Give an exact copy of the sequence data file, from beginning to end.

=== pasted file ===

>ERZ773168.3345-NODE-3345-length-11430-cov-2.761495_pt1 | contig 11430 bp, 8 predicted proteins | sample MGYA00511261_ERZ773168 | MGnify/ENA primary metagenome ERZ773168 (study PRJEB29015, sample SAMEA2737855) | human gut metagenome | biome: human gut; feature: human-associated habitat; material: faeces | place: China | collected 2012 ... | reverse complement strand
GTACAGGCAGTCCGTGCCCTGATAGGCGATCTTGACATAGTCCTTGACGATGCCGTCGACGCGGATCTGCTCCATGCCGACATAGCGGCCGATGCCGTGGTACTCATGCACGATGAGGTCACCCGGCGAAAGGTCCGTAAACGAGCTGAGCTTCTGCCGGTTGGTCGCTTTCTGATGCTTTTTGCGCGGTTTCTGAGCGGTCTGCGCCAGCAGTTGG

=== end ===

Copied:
>ERZ773168.3345-NODE-3345-length-11430-cov-2.761495_pt1 | contig 11430 bp, 8 predicted proteins | sample MGYA00511261_ERZ773168 | MGnify/ENA primary metagenome ERZ773168 (study PRJEB29015, sample SAMEA2737855) | human gut metagenome | biome: human gut; feature: human-associated habitat; material: faeces | place: China | collected 2012 ... | reverse complement strand
GTACAGGCAGTCCGTGCCCTGATAGGCGATCTTGACATAGTCCTTGACGATGCCGTCGACGCGGATCTGCTCCATGCCGACATAGCGGCCGATGCCGTGGTACTCATGCACGATGAGGTCACCCGGCGAAAGGTCCGTAAACGAGCTGAGCTTCTGCCGGTTGGTCGCTTTCTGATGCTTTTTGCGCGGTTTCTGAGCGGTCTGCGCCAGCAGTTGG